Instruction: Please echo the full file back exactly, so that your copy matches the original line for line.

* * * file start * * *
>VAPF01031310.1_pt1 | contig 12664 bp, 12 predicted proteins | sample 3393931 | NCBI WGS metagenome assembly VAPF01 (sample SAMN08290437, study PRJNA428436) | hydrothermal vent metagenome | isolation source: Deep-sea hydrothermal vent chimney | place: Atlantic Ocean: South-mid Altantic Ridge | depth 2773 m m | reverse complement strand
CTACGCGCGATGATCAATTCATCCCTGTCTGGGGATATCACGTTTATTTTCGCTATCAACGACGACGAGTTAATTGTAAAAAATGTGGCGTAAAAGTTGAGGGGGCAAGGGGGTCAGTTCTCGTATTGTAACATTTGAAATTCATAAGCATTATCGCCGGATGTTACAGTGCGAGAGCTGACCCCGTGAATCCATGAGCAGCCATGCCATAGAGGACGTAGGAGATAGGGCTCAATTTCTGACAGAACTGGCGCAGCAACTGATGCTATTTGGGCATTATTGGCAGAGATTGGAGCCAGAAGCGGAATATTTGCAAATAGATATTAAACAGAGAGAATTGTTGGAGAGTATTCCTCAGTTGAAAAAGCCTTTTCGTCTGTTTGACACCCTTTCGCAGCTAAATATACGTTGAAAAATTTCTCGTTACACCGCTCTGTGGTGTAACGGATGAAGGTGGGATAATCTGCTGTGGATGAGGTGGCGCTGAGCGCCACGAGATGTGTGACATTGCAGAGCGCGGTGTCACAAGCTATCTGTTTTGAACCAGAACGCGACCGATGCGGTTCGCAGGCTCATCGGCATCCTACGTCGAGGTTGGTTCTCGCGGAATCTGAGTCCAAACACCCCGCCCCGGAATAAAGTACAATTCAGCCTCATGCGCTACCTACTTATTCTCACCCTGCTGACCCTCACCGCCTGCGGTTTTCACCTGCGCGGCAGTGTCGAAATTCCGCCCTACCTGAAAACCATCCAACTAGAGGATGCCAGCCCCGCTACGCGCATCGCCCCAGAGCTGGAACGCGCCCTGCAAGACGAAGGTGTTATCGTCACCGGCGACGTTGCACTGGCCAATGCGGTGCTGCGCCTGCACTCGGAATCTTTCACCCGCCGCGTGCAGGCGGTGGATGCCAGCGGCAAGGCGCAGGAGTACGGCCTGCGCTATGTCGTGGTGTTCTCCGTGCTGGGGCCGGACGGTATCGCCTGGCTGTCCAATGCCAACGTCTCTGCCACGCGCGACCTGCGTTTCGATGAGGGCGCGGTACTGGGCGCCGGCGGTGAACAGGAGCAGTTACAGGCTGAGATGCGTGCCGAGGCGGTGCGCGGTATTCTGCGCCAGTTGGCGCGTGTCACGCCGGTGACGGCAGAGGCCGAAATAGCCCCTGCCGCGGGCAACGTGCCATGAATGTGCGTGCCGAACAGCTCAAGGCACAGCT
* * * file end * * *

>VAPF01031310.1_pt1 | contig 12664 bp, 12 predicted proteins | sample 3393931 | NCBI WGS metagenome assembly VAPF01 (sample SAMN08290437, study PRJNA428436) | hydrothermal vent metagenome | isolation source: Deep-sea hydrothermal vent chimney | place: Atlantic Ocean: South-mid Altantic Ridge | depth 2773 m m | reverse complement strand
CTACGCGCGATGATCAATTCATCCCTGTCTGGGGATATCACGTTTATTTTCGCTATCAACGACGACGAGTTAATTGTAAAAAATGTGGCGTAAAAGTTGAGGGGGCAAGGGGGTCAGTTCTCGTATTGTAACATTTGAAATTCATAAGCATTATCGCCGGATGTTACAGTGCGAGAGCTGACCCCGTGAATCCATGAGCAGCCATGCCATAGAGGACGTAGGAGATAGGGCTCAATTTCTGACAGAACTGGCGCAGCAACTGATGCTATTTGGGCATTATTGGCAGAGATTGGAGCCAGAAGCGGAATATTTGCAAATAGATATTAAACAGAGAGAATTGTTGGAGAGTATTCCTCAGTTGAAAAAGCCTTTTCGTCTGTTTGACACCCTTTCGCAGCTAAATATACGTTGAAAAATTTCTCGTTACACCGCTCTGTGGTGTAACGGATGAAGGTGGGATAATCTGCTGTGGATGAGGTGGCGCTGAGCGCCACGAGATGTGTGACATTGCAGAGCGCGGTGTCACAAGCTATCTGTTTTGAACCAGAACGCGACCGATGCGGTTCGCAGGCTCATCGGCATCCTACGTCGAGGTTGGTTCTCGCGGAATCTGAGTCCAAACACCCCGCCCCGGAATAAAGTACAATTCAGCCTCATGCGCTACCTACTTATTCTCACCCTGCTGACCCTCACCGCCTGCGGTTTTCACCTGCGCGGCAGTGTCGAAATTCCGCCCTACCTGAAAACCATCCAACTAGAGGATGCCAGCCCCGCTACGCGCATCGCCCCAGAGCTGGAACGCGCCCTGCAAGACGAAGGTGTTATCGTCACCGGCGACGTTGCACTGGCCAATGCGGTGCTGCGCCTGCACTCGGAATCTTTCACCCGCCGCGTGCAGGCGGTGGATGCCAGCGGCAAGGCGCAGGAGTACGGCCTGCGCTATGTCGTGGTGTTCTCCGTGCTGGGGCCGGACGGTATCGCCTGGCTGTCCAATGCCAACGTCTCTGCCACGCGCGACCTGCGTTTCGATGAGGGCGCGGTACTGGGCGCCGGCGGTGAACAGGAGCAGTTACAGGCTGAGATGCGTGCCGAGGCGGTGCGCGGTATTCTGCGCCAGTTGGCGCGTGTCACGCCGGTGACGGCAGAGGCCGAAATAGCCCCTGCCGCGGGCAACGTGCCATGAATGTGCGTGCCGAACAGCTCAAGGCACAGCT